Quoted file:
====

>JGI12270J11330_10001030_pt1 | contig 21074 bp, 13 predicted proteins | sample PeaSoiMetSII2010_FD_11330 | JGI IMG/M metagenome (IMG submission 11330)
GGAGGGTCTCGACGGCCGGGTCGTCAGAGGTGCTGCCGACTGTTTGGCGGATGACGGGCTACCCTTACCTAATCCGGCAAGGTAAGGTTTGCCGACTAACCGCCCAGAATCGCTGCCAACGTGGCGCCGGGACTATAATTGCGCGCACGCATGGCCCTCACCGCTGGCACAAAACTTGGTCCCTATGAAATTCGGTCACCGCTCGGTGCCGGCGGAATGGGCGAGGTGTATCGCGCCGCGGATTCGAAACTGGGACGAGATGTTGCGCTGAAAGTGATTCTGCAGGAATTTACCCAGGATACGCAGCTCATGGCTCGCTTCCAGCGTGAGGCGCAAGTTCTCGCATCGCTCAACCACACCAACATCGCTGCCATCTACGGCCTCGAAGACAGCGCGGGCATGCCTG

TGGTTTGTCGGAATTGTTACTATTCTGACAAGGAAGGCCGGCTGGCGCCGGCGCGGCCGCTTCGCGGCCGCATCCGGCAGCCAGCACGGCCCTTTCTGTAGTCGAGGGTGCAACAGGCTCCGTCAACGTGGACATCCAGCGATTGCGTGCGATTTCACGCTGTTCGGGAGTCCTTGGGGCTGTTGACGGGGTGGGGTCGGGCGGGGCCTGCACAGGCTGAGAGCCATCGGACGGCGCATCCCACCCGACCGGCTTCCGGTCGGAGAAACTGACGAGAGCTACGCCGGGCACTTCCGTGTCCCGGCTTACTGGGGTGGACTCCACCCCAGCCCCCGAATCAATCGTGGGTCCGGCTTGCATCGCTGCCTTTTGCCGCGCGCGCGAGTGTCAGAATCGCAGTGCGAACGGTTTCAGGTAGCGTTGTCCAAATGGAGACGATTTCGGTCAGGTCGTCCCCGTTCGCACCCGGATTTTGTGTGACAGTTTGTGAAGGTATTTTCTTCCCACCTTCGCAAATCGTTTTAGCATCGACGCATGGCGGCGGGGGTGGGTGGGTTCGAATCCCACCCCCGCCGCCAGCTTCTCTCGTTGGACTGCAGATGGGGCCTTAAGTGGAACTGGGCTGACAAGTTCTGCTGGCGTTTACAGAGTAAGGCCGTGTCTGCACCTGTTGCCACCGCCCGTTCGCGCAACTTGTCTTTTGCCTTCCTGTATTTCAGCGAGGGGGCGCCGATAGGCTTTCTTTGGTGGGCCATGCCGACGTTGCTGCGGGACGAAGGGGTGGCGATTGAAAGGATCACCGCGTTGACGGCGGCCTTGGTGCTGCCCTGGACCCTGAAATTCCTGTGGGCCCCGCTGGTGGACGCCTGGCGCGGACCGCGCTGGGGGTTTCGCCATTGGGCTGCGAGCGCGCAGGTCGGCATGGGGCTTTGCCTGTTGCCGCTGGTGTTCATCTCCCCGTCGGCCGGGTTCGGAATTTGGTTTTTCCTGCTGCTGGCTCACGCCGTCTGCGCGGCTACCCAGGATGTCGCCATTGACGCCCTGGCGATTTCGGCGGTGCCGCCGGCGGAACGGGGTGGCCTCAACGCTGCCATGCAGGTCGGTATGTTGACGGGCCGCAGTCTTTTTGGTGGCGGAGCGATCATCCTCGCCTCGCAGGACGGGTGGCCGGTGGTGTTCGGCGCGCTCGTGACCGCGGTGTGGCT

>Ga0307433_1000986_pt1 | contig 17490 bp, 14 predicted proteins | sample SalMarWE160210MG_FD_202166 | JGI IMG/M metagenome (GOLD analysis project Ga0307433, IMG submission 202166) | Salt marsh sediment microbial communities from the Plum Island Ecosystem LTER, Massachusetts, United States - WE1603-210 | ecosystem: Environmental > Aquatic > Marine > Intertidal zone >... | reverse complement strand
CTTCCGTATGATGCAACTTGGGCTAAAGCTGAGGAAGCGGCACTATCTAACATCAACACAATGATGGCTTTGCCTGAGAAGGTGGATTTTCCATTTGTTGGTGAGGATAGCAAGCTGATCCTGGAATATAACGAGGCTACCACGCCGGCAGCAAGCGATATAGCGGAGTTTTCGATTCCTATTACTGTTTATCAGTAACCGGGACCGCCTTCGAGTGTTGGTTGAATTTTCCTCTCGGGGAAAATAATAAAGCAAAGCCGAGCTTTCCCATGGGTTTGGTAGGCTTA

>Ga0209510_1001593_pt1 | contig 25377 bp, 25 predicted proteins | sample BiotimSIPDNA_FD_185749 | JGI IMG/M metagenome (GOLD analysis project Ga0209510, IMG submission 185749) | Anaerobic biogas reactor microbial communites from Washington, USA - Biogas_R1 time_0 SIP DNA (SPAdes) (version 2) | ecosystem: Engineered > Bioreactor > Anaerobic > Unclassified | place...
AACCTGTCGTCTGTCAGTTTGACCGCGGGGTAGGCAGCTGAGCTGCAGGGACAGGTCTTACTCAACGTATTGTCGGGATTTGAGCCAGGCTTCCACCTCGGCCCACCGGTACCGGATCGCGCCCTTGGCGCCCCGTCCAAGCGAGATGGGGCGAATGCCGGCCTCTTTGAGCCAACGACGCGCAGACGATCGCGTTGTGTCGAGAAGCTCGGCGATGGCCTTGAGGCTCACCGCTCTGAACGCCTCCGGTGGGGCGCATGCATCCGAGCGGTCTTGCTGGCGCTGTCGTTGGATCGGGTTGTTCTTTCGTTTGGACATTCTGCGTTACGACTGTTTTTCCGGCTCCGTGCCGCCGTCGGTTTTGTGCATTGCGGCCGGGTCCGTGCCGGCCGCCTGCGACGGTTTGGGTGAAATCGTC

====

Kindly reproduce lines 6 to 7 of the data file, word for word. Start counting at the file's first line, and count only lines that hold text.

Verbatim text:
>Ga0209510_1001593_pt1 | contig 25377 bp, 25 predicted proteins | sample BiotimSIPDNA_FD_185749 | JGI IMG/M metagenome (GOLD analysis project Ga0209510, IMG submission 185749) | Anaerobic biogas reactor microbial communites from Washington, USA - Biogas_R1 time_0 SIP DNA (SPAdes) (version 2) | ecosystem: Engineered > Bioreactor > Anaerobic > Unclassified | place...
AACCTGTCGTCTGTCAGTTTGACCGCGGGGTAGGCAGCTGAGCTGCAGGGACAGGTCTTACTCAACGTATTGTCGGGATTTGAGCCAGGCTTCCACCTCGGCCCACCGGTACCGGATCGCGCCCTTGGCGCCCCGTCCAAGCGAGATGGGGCGAATGCCGGCCTCTTTGAGCCAACGACGCGCAGACGATCGCGTTGTGTCGAGAAGCTCGGCGATGGCCTTGAGGCTCACCGCTCTGAACGCCTCCGGTGGGGCGCATGCATCCGAGCGGTCTTGCTGGCGCTGTCGTTGGATCGGGTTGTTCTTTCGTTTGGACATTCTGCGTTACGACTGTTTTTCCGGCTCCGTGCCGCCGTCGGTTTTGTGCATTGCGGCCGGGTCCGTGCCGGCCGCCTGCGACGGTTTGGGTGAAATCGTC